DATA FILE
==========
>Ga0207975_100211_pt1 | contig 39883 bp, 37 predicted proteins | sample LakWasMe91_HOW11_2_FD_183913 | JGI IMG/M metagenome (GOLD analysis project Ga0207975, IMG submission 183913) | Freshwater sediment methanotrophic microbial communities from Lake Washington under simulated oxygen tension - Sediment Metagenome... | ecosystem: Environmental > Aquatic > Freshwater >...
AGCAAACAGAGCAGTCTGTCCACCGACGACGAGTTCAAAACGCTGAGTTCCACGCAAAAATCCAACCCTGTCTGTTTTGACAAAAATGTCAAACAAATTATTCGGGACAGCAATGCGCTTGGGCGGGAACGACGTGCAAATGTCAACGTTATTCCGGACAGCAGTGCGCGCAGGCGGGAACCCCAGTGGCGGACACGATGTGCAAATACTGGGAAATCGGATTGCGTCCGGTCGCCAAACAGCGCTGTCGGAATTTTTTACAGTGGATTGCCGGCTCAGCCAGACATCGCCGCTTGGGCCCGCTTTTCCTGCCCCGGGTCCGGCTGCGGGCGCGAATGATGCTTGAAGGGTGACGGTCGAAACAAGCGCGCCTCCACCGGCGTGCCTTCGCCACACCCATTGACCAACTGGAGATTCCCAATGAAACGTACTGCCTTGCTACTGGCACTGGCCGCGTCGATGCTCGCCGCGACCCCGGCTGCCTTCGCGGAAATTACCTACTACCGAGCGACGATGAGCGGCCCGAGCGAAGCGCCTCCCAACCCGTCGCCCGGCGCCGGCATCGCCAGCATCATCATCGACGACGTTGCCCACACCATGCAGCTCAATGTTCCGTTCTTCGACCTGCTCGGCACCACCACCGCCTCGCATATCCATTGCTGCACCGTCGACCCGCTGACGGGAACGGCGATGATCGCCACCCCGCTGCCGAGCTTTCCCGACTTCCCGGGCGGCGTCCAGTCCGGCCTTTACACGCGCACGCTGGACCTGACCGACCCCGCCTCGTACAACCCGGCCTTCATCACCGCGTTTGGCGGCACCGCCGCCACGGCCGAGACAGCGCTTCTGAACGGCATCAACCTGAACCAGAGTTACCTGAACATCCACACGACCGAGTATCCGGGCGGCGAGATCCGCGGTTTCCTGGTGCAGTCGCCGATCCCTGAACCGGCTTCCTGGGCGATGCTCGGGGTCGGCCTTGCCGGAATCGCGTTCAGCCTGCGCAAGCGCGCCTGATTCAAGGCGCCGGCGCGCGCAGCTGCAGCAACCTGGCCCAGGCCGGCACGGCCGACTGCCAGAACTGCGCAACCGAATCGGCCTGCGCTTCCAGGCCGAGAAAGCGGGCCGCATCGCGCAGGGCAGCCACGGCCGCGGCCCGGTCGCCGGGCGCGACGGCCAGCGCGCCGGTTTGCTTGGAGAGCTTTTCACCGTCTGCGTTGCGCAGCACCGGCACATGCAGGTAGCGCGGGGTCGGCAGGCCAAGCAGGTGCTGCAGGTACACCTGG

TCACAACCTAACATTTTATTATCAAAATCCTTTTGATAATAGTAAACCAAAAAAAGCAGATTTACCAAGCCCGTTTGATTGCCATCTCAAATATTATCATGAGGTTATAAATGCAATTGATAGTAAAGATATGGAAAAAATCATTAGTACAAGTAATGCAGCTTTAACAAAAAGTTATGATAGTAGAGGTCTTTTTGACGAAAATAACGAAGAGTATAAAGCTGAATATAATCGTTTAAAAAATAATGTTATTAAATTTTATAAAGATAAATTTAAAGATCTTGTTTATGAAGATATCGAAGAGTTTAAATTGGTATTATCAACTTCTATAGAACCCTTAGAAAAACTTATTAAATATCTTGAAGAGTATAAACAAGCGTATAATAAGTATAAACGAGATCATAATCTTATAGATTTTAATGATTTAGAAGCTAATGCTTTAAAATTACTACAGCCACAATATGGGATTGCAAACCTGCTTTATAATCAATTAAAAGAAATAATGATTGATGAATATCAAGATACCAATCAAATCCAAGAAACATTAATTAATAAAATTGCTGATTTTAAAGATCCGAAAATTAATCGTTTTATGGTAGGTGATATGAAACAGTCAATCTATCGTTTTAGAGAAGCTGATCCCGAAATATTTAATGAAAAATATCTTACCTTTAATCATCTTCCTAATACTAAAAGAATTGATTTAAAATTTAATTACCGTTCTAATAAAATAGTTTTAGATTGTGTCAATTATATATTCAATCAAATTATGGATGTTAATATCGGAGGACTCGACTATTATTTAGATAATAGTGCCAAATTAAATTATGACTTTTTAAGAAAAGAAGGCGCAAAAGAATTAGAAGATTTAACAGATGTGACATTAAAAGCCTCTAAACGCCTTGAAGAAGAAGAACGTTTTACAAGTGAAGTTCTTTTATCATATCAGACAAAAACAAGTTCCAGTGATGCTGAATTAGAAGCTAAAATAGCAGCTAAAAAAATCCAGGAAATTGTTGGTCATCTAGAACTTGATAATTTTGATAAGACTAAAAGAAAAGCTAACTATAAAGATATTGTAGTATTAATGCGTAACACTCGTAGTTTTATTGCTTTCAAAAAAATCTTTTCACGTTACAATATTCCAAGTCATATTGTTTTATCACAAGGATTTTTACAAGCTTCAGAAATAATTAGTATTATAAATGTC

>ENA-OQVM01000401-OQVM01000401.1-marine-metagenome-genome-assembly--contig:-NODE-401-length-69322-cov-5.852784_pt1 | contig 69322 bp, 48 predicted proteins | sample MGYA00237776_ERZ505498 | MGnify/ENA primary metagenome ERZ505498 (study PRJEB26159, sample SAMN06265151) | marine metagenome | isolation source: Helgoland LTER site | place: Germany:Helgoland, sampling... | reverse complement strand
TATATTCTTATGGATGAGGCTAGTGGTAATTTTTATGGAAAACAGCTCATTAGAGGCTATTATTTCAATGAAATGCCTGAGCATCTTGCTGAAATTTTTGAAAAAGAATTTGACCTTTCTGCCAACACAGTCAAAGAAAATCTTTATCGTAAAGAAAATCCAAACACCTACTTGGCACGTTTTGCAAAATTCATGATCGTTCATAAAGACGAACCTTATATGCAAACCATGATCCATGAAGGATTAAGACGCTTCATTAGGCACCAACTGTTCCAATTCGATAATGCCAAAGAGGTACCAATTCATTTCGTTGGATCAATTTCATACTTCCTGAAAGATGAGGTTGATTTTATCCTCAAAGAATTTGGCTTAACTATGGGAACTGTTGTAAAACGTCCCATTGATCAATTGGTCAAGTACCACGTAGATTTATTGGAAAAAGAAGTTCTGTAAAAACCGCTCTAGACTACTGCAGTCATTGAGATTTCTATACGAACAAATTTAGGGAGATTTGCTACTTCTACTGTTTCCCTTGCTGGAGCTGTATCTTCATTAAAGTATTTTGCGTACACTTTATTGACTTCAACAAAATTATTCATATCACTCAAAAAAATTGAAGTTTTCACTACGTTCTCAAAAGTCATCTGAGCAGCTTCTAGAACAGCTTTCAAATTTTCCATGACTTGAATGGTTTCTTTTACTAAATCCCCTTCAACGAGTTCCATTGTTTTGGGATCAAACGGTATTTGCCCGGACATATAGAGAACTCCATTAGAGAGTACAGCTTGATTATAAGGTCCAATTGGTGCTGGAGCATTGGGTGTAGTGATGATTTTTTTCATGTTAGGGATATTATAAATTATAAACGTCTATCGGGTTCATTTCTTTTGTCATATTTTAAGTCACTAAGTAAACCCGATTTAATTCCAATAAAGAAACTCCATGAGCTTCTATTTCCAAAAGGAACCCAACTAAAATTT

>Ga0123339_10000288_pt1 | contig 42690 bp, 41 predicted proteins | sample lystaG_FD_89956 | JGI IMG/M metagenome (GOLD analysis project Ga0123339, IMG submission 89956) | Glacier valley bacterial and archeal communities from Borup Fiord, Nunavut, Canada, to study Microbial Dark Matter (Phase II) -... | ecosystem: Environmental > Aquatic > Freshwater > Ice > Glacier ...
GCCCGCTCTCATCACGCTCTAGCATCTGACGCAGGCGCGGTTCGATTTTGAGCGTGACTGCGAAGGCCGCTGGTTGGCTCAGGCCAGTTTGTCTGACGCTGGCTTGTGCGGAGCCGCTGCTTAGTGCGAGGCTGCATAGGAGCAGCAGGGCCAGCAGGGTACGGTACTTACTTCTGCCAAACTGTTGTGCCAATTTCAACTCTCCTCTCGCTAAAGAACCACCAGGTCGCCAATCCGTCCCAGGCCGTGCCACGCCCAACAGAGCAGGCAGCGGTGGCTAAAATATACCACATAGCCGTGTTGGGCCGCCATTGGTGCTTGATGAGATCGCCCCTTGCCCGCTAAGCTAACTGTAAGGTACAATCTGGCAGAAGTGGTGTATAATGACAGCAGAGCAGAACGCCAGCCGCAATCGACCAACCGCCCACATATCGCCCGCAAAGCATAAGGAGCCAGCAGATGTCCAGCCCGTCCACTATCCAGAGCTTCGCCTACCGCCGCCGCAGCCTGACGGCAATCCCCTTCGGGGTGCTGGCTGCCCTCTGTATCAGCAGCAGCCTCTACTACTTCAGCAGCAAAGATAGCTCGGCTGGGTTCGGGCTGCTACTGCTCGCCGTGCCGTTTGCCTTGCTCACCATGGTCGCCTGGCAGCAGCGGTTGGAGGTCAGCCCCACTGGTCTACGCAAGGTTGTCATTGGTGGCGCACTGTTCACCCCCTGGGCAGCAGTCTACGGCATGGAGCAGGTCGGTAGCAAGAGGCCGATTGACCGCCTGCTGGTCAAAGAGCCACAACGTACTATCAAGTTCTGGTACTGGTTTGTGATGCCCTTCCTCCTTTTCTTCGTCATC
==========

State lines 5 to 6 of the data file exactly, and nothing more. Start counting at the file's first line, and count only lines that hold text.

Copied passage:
TATATTCTTATGGATGAGGCTAGTGGTAATTTTTATGGAAAACAGCTCATTAGAGGCTATTATTTCAATGAAATGCCTGAGCATCTTGCTGAAATTTTTGAAAAAGAATTTGACCTTTCTGCCAACACAGTCAAAGAAAATCTTTATCGTAAAGAAAATCCAAACACCTACTTGGCACGTTTTGCAAAATTCATGATCGTTCATAAAGACGAACCTTATATGCAAACCATGATCCATGAAGGATTAAGACGCTTCATTAGGCACCAACTGTTCCAATTCGATAATGCCAAAGAGGTACCAATTCATTTCGTTGGATCAATTTCATACTTCCTGAAAGATGAGGTTGATTTTATCCTCAAAGAATTTGGCTTAACTATGGGAACTGTTGTAAAACGTCCCATTGATCAATTGGTCAAGTACCACGTAGATTTATTGGAAAAAGAAGTTCTGTAAAAACCGCTCTAGACTACTGCAGTCATTGAGATTTCTATACGAACAAATTTAGGGAGATTTGCTACTTCTACTGTTTCCCTTGCTGGAGCTGTATCTTCATTAAAGTATTTTGCGTACACTTTATTGACTTCAACAAAATTATTCATATCACTCAAAAAAATTGAAGTTTTCACTACGTTCTCAAAAGTCATCTGAGCAGCTTCTAGAACAGCTTTCAAATTTTCCATGACTTGAATGGTTTCTTTTACTAAATCCCCTTCAACGAGTTCCATTGTTTTGGGATCAAACGGTATTTGCCCGGACATATAGAGAACTCCATTAGAGAGTACAGCTTGATTATAAGGTCCAATTGGTGCTGGAGCATTGGGTGTAGTGATGATTTTTTTCATGTTAGGGATATTATAAATTATAAACGTCTATCGGGTTCATTTCTTTTGTCATATTTTAAGTCACTAAGTAAACCCGATTTAATTCCAATAAAGAAACTCCATGAGCTTCTATTTCCAAAAGGAACCCAACTAAAATTT

>Ga0123339_10000288_pt1 | contig 42690 bp, 41 predicted proteins | sample lystaG_FD_89956 | JGI IMG/M metagenome (GOLD analysis project Ga0123339, IMG submission 89956) | Glacier valley bacterial and archeal communities from Borup Fiord, Nunavut, Canada, to study Microbial Dark Matter (Phase II) -... | ecosystem: Environmental > Aquatic > Freshwater > Ice > Glacier ...